The Big Conversation
A pre-announcement announcement has fueled speculation that state Sen. Wendy Davis is preparing to run for governor.
As the Tribune's Jay Root reports, Davis, the Fort Worth Democrat who shot to stardom after filibustering an abortion bill this summer, has announced in an email release that she'll reveal her political plans on Oct. 3.
"There’s one question I’ve gotten quite often in the past few months," Davis says in the email. "I’ve heard it online, while I’m traveling around the state, from the media and in my Fort Worth neighborhood: What’s next?"
On its face, the announcement contained little news: Davis had already said she would reveal in the next few weeks whether she was running for governor or for re-election to her Senate seat.
But the tone of the email, as well as a new page on Davis' website asking supporters to sign up so they can be the "first to know" what she decides, appears to hint at a major announcement.
"It’s hard to look at something like this and think she’s not going to run," said Jim Henson, a Tribune pollster and the director of the Texas Politics Project at the University of Texas at Austin. "Certainly all the signs up to this point suggest she’s going to run. All the incentives have now lined up in a way that it really wouldn’t make sense if she didn’t."
And Democratic activists, who for months have been urging her to run, aren't the only ones counting on a Davis gubernatorial bid. A few other potential Democratic candidates eyeing down-ballot races — most notably state Sen. Leticia Van de Putte of San Antonio, the party's top pick to run for lieutenant governor — are also said to be waiting for Davis before making any decisions.
Van de Putte told the San Antonio Express-News that she would meet with Davis this week — and that she wouldn't run if Davis didn't.
"It has to be the right combination and a synergy," Van de Putte said. "It's got to be a cumulative strength."
• Perry Directs Insurance Department to Regulate Federal Navigator Program (The Texas Tribune): "Gov. Rick Perry has directed the Texas Department of Insurance to establish strict rules to regulate so-called navigators trained to help Texans purchase health coverage under Obamacare. While the governor says the extra regulations will ensure that people handling Texans’ private financial and health information are properly trained and qualified, the rules could present a significant roadblock to organizations helping to implement the federal Affordable Care Act."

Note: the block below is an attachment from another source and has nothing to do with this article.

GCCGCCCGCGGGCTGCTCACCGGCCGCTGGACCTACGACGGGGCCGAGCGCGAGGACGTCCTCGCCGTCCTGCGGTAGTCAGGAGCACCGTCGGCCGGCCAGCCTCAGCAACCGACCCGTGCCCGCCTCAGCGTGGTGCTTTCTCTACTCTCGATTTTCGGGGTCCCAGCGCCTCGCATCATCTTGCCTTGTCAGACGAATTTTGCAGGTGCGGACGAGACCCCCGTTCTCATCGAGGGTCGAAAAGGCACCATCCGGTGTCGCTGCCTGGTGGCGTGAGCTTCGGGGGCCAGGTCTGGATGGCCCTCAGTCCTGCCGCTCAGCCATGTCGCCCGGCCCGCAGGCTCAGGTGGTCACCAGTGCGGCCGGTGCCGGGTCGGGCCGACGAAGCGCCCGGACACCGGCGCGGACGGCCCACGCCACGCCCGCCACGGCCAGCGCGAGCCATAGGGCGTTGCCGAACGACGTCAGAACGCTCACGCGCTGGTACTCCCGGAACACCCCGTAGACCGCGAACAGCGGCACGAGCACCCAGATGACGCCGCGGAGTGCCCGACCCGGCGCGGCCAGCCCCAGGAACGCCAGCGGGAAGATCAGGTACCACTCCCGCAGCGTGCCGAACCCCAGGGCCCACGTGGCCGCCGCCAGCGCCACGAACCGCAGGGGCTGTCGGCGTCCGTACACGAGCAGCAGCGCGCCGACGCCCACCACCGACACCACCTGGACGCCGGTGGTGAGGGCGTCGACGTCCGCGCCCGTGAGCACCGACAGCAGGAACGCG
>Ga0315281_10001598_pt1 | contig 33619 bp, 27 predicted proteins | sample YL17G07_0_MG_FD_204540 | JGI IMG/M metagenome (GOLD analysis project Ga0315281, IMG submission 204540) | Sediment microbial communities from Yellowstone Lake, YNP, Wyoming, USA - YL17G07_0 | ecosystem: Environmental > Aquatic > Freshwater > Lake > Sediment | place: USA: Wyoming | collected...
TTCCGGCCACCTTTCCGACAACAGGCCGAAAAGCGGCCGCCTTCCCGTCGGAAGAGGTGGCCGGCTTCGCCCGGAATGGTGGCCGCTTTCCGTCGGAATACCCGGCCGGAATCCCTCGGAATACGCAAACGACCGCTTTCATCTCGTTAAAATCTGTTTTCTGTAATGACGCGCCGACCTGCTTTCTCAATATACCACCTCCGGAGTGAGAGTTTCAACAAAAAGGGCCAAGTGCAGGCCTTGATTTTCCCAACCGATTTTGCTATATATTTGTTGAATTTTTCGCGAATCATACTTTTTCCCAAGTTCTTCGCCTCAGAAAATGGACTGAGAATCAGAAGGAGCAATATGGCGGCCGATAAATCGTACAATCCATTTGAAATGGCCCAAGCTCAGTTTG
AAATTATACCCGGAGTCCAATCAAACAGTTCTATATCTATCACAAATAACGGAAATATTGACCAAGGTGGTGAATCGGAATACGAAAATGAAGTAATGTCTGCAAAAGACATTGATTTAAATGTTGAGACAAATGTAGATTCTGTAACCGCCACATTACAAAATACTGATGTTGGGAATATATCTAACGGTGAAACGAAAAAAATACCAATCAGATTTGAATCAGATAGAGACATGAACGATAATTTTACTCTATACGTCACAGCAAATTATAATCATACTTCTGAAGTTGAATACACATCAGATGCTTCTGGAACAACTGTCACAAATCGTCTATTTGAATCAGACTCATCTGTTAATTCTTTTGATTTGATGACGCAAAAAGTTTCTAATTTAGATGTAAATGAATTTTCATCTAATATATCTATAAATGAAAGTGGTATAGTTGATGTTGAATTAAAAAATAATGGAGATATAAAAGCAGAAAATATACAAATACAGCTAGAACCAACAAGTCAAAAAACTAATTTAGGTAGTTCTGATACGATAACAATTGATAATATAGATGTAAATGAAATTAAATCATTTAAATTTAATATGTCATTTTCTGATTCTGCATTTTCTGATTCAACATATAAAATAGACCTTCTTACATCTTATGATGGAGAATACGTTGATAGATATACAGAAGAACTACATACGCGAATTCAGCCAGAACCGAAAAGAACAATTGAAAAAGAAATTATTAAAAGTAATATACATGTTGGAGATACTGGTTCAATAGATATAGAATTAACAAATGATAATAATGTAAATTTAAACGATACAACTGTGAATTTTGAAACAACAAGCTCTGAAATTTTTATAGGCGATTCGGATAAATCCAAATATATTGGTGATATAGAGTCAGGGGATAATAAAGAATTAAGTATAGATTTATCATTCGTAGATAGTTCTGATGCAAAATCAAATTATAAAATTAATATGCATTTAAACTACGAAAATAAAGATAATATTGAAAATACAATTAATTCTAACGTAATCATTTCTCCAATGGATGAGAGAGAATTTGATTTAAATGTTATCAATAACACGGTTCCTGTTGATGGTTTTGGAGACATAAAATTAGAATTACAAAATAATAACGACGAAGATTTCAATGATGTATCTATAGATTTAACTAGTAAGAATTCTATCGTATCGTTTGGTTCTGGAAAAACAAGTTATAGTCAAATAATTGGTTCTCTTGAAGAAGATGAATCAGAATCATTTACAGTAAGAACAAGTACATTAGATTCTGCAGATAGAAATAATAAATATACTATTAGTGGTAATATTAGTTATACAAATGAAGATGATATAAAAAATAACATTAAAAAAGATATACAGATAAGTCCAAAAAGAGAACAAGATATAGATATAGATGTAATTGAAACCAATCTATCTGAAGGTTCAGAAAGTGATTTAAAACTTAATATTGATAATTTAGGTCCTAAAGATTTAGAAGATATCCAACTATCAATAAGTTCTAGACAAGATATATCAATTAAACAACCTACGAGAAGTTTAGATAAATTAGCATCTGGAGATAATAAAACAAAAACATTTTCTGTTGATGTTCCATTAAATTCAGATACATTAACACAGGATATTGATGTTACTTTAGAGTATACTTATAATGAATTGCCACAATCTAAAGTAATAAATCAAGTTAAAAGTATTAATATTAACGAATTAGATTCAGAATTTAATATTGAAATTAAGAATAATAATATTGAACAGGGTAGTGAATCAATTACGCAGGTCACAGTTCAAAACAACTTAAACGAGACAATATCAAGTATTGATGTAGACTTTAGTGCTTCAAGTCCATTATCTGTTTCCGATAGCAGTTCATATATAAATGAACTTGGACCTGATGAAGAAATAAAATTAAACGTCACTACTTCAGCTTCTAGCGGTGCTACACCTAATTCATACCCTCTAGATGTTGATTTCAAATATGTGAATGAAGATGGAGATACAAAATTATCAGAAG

• Evolution, Textbook Review Focus of SBOE Hearing (TT): "A past Texas State Board of Education chairman and outspoken creationist urged his former colleagues on Tuesday to approve high school biology textbooks he said would 'strike a final blow to the teaching of evolution.' Appearing at a board hearing on new instructional materials, Don McLeroy, a Bryan dentist who lost his seat on the SBOE in the 2010 Republican primary, told board members that the science textbooks currently under consideration contained many 'hidden gems just waiting to be mined by inquisitive students' that proved there was no evidence for evolution."
• A Third Legal Challenge to Texas Voter ID Law (TT): "Two groups representing minority voters and officeholders have sued to block the state’s new voter ID law, which will be used for the first time in a statewide Texas election this November — barring intervention by a court."
• GOP leaders revise strategy on funding (The Associated Press): "House GOP leaders are looking to reverse course and agree to tea party demands to try to use a vote this week on a must-pass temporary government funding bill to block implementation of President Barack Obama's health care law. A GOP aide says the latest strategy, to be offered to rank-and-file Republicans at a closed-door meeting on Wednesday, would be to link a 'defund Obamacare' provision to the stopgap funding bill and send it to the Senate."
• Appeals court to hear arguments in UT admissions case (Austin American-Statesman): "Lawyers for the University of Texas and a woman challenging its use of affirmative action in admissions will argue before a federal appeals court in Austin on Nov. 13. The U.S. Supreme Court, in a 7-1 ruling, sent the case to the 5th U.S. Circuit Court of Appeals in June for an exhaustive review of whether the university’s undergraduate admissions program needs to consider a student’s race and ethnicity to achieve diversity. The appeals court upheld the program in 2011, but the high court said that review fell short of the 'strict scrutiny' required."
Quote to Note: "You can imagine my great shock when I read the newspaper this morning and learned that you dismissed the work of the VAMI committee. … I can only hope that your comments were taken out of context." — Sen. Leticia Van de Putte, D-San Antonio, in a letter responding to Lt. Gov. David Dewhurst's suggestion at a debate on Monday that none of the Senate committees chaired by Democrats were "critical"
- Martin O'Malley: What Maryland does better than Texas, The Washington Post
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- Texas purchase marks Google’s biggest energy deal yet, Houston Chronicle
- House GOP doubles down on losing bet, Politico
- House Aide to Cruz Staffer: 'You’re Not Dealing in Reality', National Review
- Florida Among States Undercutting Health Care Enrollment, The New York Times
- Texas Again Has Highest Uninsured Rate in Nation, The Texas Tribune
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